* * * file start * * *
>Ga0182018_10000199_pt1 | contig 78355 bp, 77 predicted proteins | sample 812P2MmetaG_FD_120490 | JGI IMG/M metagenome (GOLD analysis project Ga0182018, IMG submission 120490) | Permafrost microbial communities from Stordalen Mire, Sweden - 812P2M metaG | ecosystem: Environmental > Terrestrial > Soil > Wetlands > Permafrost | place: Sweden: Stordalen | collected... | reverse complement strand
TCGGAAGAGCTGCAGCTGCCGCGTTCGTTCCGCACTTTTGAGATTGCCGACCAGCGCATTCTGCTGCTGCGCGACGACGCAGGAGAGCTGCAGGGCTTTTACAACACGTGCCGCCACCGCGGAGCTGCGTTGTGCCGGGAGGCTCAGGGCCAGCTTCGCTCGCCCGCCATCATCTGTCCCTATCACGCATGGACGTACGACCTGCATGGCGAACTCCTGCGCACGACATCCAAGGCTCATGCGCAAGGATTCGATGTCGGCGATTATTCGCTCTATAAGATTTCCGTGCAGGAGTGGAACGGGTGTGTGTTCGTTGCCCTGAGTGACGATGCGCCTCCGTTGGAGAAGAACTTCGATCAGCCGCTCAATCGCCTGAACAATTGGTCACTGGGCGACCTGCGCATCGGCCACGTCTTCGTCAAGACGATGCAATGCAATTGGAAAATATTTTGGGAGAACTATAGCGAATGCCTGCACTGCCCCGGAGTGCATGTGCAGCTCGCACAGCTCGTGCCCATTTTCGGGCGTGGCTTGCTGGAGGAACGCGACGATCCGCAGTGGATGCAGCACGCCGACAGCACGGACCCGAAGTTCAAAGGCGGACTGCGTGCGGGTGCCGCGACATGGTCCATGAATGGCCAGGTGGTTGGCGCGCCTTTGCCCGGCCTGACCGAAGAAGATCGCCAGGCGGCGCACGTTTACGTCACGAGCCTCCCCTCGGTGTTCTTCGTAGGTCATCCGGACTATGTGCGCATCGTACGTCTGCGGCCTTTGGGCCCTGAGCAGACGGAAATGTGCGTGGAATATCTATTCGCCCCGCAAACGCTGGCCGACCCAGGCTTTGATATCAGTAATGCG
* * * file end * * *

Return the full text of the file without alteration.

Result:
>Ga0182018_10000199_pt1 | contig 78355 bp, 77 predicted proteins | sample 812P2MmetaG_FD_120490 | JGI IMG/M metagenome (GOLD analysis project Ga0182018, IMG submission 120490) | Permafrost microbial communities from Stordalen Mire, Sweden - 812P2M metaG | ecosystem: Environmental > Terrestrial > Soil > Wetlands > Permafrost | place: Sweden: Stordalen | collected... | reverse complement strand
TCGGAAGAGCTGCAGCTGCCGCGTTCGTTCCGCACTTTTGAGATTGCCGACCAGCGCATTCTGCTGCTGCGCGACGACGCAGGAGAGCTGCAGGGCTTTTACAACACGTGCCGCCACCGCGGAGCTGCGTTGTGCCGGGAGGCTCAGGGCCAGCTTCGCTCGCCCGCCATCATCTGTCCCTATCACGCATGGACGTACGACCTGCATGGCGAACTCCTGCGCACGACATCCAAGGCTCATGCGCAAGGATTCGATGTCGGCGATTATTCGCTCTATAAGATTTCCGTGCAGGAGTGGAACGGGTGTGTGTTCGTTGCCCTGAGTGACGATGCGCCTCCGTTGGAGAAGAACTTCGATCAGCCGCTCAATCGCCTGAACAATTGGTCACTGGGCGACCTGCGCATCGGCCACGTCTTCGTCAAGACGATGCAATGCAATTGGAAAATATTTTGGGAGAACTATAGCGAATGCCTGCACTGCCCCGGAGTGCATGTGCAGCTCGCACAGCTCGTGCCCATTTTCGGGCGTGGCTTGCTGGAGGAACGCGACGATCCGCAGTGGATGCAGCACGCCGACAGCACGGACCCGAAGTTCAAAGGCGGACTGCGTGCGGGTGCCGCGACATGGTCCATGAATGGCCAGGTGGTTGGCGCGCCTTTGCCCGGCCTGACCGAAGAAGATCGCCAGGCGGCGCACGTTTACGTCACGAGCCTCCCCTCGGTGTTCTTCGTAGGTCATCCGGACTATGTGCGCATCGTACGTCTGCGGCCTTTGGGCCCTGAGCAGACGGAAATGTGCGTGGAATATCTATTCGCCCCGCAAACGCTGGCCGACCCAGGCTTTGATATCAGTAATGCG